Your direct traffic has spiked because of remote working. COVID-19 is changing the way we see analytics, as well as the rest of the world. Let’s get into it.
Whether you’re tackling back spasms from unruly dining room chairs or trying to figure out how to build a parasol for your laptop so you can sunbathe, working from home creates challenges for us all. But marketers all over are seeing something unique happen to their analytics…
We’ve seen it on our website, our clients are seeing it on theirs, too – direct traffic has never been higher. But the bad news is that it isn’t a whole load of new potential customers. The calls are coming from inside the house.
But to explain why, we need to talk about direct traffic and IP addresses.
What’s direct traffic?
Whether you’re looking at HubSpot reports or Google Analytics, Direct Traffic is one of the channels that’s commonly tracked. Traffic is considered "direct" when there is no data on how the session arrived at your website, or when you've configured the referring source to be ignored.
But most commonly, direct traffic sessions are caused when a user types your URL into their browser’s address bar or clicks on a browser bookmark. Sessions like that appear as direct traffic, because essentially, it’s the first thing they’ve done.
This is most likely why your direct traffic is spiking.
Either you, or people you work with, are visiting your site from home using the URL or a bookmark. This is throwing out your metrics by creating a direct traffic session.
Why is this happening now?
Common practice for setting up website analytics is to filter certain IP addresses. By blocking bots, dodgy domains, you get a clearer view of your site traffic. The whole point of reporting is to have as realistic a picture of your customer activity as possible.
Think of it as tracking footfall in a shop – a person walks in the door and triggers a sensor. At the end of the day, you can see how many people visited.
The internet is a bit more Wild West than that – bots and hackers roam the digital prairies, so blocking their traffic means you only see your online customer footfall.
Your fellow employees are not your customers either. That’s why almost all businesses block their own IP addresses. If you have one office, you only have to block one IP, but if you have multiple locations, you’ll usually want to block those too.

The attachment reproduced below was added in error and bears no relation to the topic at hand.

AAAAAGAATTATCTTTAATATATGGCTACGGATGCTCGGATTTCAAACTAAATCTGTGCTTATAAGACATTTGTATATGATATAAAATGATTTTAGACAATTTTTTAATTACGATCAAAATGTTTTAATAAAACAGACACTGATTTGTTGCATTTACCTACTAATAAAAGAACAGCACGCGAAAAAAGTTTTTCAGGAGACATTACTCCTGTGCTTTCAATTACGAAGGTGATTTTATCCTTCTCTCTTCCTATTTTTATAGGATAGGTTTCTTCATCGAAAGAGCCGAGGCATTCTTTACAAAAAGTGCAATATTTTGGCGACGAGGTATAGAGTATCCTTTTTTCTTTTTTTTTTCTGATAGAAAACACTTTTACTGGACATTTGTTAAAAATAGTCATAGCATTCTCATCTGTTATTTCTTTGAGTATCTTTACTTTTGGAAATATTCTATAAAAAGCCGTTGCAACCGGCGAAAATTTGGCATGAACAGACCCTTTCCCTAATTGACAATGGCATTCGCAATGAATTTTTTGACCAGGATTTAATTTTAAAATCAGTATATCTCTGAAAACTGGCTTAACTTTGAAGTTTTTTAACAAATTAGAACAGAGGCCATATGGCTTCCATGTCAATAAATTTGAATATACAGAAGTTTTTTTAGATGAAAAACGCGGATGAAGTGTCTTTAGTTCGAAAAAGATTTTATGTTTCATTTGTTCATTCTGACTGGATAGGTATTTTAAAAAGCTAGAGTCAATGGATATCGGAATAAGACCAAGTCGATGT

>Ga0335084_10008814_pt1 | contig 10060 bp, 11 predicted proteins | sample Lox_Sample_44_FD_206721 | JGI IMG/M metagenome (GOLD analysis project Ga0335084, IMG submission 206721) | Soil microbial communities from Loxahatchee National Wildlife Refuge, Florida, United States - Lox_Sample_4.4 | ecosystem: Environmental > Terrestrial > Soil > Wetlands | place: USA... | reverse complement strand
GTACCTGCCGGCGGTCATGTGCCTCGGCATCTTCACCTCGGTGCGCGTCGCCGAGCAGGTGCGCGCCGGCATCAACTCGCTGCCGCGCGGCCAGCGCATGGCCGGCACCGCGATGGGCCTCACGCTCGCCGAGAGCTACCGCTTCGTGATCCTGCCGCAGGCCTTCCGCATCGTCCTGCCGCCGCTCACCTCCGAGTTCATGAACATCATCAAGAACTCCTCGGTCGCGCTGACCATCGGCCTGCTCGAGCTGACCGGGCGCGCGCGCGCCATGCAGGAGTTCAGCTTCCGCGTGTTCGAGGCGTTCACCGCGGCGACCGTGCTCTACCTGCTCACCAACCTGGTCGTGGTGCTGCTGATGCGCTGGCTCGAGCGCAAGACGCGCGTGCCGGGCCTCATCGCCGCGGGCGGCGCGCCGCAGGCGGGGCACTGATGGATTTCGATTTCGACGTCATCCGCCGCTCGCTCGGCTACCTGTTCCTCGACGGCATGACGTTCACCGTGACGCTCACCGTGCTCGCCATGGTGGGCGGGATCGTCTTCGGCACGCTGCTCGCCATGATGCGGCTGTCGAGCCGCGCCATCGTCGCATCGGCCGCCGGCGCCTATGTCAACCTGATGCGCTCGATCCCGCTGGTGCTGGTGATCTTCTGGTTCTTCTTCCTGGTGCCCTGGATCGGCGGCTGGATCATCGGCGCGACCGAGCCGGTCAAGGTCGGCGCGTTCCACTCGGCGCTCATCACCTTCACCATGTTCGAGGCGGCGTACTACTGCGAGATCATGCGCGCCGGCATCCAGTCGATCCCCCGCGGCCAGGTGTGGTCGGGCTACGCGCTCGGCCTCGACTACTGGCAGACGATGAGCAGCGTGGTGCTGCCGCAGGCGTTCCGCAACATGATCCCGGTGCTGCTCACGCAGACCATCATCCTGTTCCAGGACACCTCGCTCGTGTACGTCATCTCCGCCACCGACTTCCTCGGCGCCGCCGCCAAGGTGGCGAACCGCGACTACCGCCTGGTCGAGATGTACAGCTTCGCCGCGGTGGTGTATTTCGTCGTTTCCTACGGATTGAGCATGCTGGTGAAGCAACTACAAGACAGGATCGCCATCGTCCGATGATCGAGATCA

But now you and your colleagues are working from home (thanks, coronavirus!). Each property has its own IP address that you haven’t blocked, so every time someone in your team hops onto your site to do some work, it triggers a direct traffic session.
How to stop direct traffic sessions from your co-workers
The obvious option is to block all the home IPs of your workforce. And every coffee shop they visit. Every pub. Oh, and their mobiles too, just to be sure.
It's beyond a hassle.
In fact, it's basically impossible. Big ISPs issue dynamic IP addresses that change frequently. To ignore one user, you have to ignore a how subnet range, which potentially also includes lots of customers.
The better option for stopping direct traffic sessions? Deploy a VPN (virtual private network). This effectively ring-fences your staff traffic and gives them a single IP for you to block.
You can get some latency issues with VPNs, but they are a safer, more secure way to manage your remote working activity and fix those marketing metrics.
Call your internet provider and ask them what your IP address is.
In your HubSpot account, click the settings icon in the main nav.
In the left sidebar menu, navigate to Reports > Tracking Code.
Click the Advanced Tracking tab.
In the IP Addresses to Exclude text box, enter IP addresses or IP ranges to exclude.
IPv4 & IPv6 are valid to use
In the bottom left, click Save.
Will setting up a VPN solve all your problems with direct traffic? No. There are a lot of factors at play when it comes to direct traffic and let’s face it, sometimes people will forget to connect via the VPN from time to time. But this solution should fix your spikes.
One remote working challenge down. Now, about that laptop parasol…